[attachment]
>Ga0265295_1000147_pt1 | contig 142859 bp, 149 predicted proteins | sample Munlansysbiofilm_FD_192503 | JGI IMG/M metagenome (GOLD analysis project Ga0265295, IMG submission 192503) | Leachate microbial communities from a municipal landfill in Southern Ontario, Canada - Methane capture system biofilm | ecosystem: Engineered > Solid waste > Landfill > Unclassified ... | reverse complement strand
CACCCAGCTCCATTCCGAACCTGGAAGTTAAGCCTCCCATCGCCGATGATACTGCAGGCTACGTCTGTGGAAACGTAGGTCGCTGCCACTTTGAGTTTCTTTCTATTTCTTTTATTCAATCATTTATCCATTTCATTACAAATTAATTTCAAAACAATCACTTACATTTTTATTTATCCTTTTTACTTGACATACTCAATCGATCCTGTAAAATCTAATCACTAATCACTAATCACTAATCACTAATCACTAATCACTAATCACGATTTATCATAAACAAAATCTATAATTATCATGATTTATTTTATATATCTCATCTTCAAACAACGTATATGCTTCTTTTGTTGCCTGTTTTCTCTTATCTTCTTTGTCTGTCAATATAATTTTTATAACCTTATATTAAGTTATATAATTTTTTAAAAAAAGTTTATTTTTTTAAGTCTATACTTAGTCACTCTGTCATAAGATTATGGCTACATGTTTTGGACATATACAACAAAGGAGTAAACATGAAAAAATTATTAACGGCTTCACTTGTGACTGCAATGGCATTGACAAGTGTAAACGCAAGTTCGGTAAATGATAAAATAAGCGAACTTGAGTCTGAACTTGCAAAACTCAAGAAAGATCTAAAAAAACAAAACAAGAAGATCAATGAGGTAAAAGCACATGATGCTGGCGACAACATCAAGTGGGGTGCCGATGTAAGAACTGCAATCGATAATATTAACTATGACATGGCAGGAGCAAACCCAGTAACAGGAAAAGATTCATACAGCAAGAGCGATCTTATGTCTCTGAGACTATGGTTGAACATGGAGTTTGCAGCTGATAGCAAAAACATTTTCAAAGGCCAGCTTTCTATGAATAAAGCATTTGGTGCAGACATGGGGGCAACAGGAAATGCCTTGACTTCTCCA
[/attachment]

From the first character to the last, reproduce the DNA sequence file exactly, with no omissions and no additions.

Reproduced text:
>Ga0265295_1000147_pt1 | contig 142859 bp, 149 predicted proteins | sample Munlansysbiofilm_FD_192503 | JGI IMG/M metagenome (GOLD analysis project Ga0265295, IMG submission 192503) | Leachate microbial communities from a municipal landfill in Southern Ontario, Canada - Methane capture system biofilm | ecosystem: Engineered > Solid waste > Landfill > Unclassified ... | reverse complement strand
CACCCAGCTCCATTCCGAACCTGGAAGTTAAGCCTCCCATCGCCGATGATACTGCAGGCTACGTCTGTGGAAACGTAGGTCGCTGCCACTTTGAGTTTCTTTCTATTTCTTTTATTCAATCATTTATCCATTTCATTACAAATTAATTTCAAAACAATCACTTACATTTTTATTTATCCTTTTTACTTGACATACTCAATCGATCCTGTAAAATCTAATCACTAATCACTAATCACTAATCACTAATCACTAATCACTAATCACGATTTATCATAAACAAAATCTATAATTATCATGATTTATTTTATATATCTCATCTTCAAACAACGTATATGCTTCTTTTGTTGCCTGTTTTCTCTTATCTTCTTTGTCTGTCAATATAATTTTTATAACCTTATATTAAGTTATATAATTTTTTAAAAAAAGTTTATTTTTTTAAGTCTATACTTAGTCACTCTGTCATAAGATTATGGCTACATGTTTTGGACATATACAACAAAGGAGTAAACATGAAAAAATTATTAACGGCTTCACTTGTGACTGCAATGGCATTGACAAGTGTAAACGCAAGTTCGGTAAATGATAAAATAAGCGAACTTGAGTCTGAACTTGCAAAACTCAAGAAAGATCTAAAAAAACAAAACAAGAAGATCAATGAGGTAAAAGCACATGATGCTGGCGACAACATCAAGTGGGGTGCCGATGTAAGAACTGCAATCGATAATATTAACTATGACATGGCAGGAGCAAACCCAGTAACAGGAAAAGATTCATACAGCAAGAGCGATCTTATGTCTCTGAGACTATGGTTGAACATGGAGTTTGCAGCTGATAGCAAAAACATTTTCAAAGGCCAGCTTTCTATGAATAAAGCATTTGGTGCAGACATGGGGGCAACAGGAAATGCCTTGACTTCTCCA